Kurschner, Alan. Antichrist Before the Day of the Lord: What Every Christian Needs to Know about the Return of Christ. Prompton Lakes, NJ: Eschatos Publishing, 2013.
Will Jesus rapture us before the Great Tribulation? According to 2 Thess. 2:3, he will not. Alan Kurschner, a noted pre-wrath proponent, marshalls a number of arguments showing the error of the pretribulation rapture theory. Throughout the argument he makes use of numerous charts and diagrams. It’s common among Reformed types to ridicule prophetic charts, but I can’t really think of a better teaching tool.
In its simplest form, Kurschner’s argument goes like this
Beginning of birth pains —– Revealing of Antichrist —- Great Tribulation —- Parousia —-Outpouring of God’s wrath — The End.
Our dispensational friends say that Daniel’s 70th week is the Great Tribulation. Since Christians are exempt from God’s wrath (1 Thess. 5:9), the Church is exempt from the Great Tribulation, Kurschner responds that Daniel’s 70th week starts before the wrath of God; therefore, the church is there for part of it.
Central to Kurschner’s argument are the parallels between the Olivet Discourse and Paul’s teaching in Thessalonians. This suggests that Paul learned it from Jesus, but in any case it shows that Paul and the gospel writers are talking about the same events.
Kurschner correctly argues that Antichrist will be a specific individual. (Yes, I am aware that Antichrist only appears in the Johannine literature, but you know what I am talking about. Don’t split hairs). Mark uses the masculine participle for standing (hestekota; cf Kurschner 12).
Kurschner’s most important argument is that the Lord’s Coming will be a single, yet complex event (17). He will return in glory to get his church, but that won’t end world history. He has other things to do as well (e.g., come up from Bosrah, stand on the Mount of Olives and split it wide open, etc). We see a parallel to Christ’s first coming. When we say Christ was born as a baby, we don’t reduce all of the First Coming to the manger-event. His first coming also included the rest of his life.
Outline of Events
1) Beginning of Birth Pangs. Against preterism and historicism, Kurschner argues that Jesus reveals a cluster of conditions that must happen before his return (Matt. 24:27, 30). If this cluster happens in proximity to the Lord’s return, then both partial preterism and historicism are ruled out. Historicism is ruled out because the birthing metaphor suggests proximity to that generation.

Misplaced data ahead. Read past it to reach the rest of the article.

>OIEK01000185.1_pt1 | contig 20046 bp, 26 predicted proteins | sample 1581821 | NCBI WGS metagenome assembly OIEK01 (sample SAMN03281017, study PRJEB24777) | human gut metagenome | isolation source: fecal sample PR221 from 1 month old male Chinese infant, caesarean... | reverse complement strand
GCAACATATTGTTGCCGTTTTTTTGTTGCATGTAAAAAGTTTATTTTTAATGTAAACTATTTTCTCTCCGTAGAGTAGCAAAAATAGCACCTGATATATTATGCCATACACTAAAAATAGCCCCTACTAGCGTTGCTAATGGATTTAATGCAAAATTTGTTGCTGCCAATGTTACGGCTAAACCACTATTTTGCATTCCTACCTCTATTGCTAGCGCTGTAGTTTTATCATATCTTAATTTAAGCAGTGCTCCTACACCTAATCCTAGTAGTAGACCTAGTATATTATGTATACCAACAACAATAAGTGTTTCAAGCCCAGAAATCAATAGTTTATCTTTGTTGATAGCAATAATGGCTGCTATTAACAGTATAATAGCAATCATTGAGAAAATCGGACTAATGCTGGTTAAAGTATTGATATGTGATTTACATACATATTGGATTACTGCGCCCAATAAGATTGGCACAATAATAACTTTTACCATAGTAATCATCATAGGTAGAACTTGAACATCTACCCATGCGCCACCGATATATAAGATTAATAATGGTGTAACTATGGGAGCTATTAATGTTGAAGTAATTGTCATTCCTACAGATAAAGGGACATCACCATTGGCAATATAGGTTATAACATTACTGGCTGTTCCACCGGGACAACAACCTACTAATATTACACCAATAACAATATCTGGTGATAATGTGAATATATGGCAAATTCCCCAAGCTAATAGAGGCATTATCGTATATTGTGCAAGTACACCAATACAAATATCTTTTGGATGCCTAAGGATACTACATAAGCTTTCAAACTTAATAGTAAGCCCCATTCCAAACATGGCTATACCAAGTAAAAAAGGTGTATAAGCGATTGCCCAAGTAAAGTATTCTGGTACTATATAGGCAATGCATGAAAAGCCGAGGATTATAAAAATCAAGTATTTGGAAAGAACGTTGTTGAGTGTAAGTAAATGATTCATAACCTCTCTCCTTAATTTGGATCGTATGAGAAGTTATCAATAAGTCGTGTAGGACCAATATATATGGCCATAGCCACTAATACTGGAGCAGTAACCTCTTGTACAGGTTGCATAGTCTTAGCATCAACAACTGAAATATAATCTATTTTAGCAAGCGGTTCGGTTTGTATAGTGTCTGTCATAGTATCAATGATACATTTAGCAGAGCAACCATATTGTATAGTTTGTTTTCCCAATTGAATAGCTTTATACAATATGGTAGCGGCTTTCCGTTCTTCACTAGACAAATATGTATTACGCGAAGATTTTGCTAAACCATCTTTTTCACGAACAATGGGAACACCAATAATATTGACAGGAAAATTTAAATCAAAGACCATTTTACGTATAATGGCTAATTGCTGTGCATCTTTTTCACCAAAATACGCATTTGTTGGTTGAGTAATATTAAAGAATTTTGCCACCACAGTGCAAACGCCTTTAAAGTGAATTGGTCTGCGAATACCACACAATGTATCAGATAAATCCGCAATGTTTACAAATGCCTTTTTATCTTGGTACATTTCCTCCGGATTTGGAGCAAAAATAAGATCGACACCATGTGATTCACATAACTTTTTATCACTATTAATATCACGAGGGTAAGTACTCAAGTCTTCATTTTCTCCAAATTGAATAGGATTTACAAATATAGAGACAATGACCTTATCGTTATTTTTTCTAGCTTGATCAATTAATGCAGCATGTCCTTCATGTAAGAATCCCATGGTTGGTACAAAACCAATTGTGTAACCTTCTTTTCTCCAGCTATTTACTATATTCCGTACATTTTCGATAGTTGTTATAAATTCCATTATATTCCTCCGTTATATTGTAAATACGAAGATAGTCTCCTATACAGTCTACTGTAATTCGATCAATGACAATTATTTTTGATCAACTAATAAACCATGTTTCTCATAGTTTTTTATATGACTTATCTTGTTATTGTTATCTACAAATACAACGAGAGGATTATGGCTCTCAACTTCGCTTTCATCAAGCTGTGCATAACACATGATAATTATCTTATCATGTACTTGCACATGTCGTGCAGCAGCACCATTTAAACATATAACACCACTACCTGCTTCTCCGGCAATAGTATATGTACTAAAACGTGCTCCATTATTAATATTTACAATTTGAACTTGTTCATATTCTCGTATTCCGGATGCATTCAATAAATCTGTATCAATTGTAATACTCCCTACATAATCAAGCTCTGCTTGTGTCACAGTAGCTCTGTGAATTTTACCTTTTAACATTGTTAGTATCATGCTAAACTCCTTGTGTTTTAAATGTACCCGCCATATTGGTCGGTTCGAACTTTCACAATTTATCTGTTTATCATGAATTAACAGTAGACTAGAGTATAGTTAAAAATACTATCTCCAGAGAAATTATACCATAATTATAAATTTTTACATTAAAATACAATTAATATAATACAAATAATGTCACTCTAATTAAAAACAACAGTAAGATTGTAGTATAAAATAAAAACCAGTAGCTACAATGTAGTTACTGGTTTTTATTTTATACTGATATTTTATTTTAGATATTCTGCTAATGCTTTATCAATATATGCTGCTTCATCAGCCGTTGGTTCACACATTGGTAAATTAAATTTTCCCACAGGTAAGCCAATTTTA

1.1) The birth pangs encompass False Christs, Wars, and Famines (20).
2) The Great Tribulation. This begins when Antichrist causes the Abomination of Desolation, which leads to martyrdom et al. As Kurschner notes, “If the church is raptured before the Antichrist, then why does Paul so passionately warn believers concerning the Antichrist’s deception at his revelation” (42).
The heart of the book is Kurschner’s analysis of Revelation, and it is this which initially gave me the most trouble. If it is true that the Seals/Bowls/Trumpets are sequential, and if the church is raptured around chapter 7, then it is hard to see how the Trumpets aren’t at least coterminous with the seals. Kurschner solves this problem by noting that the Trumpets follow a parenthesis in chapters 12-14. John warns the believers not to take the mark of the Beast; this only makes sense if the events in chapter 13 happen before the events in chapter 7. The parenthesis argument works, though I think it probably needs its own monograph.
Per Revelation, the problem for pretribulationists is that the saints in Revelation 6 were martyred by Antichrist, yet they are pleading to God for the outpouring of his wrath. This signifies several things: the saints are in the tribulation, yet God’s wrath hasn’t happened. Therefore, the Tribulation isn’t coterminous with God’s wrath.
Kurschner has several fascinating appendices detailing the structure of revelation and what the earliest fathers taught about the rapture (hint: It’s pre-wrath; see the following: Didache 16.4-5; Hippolytus On Daniel II.7; Irenaeus V.30.3-4).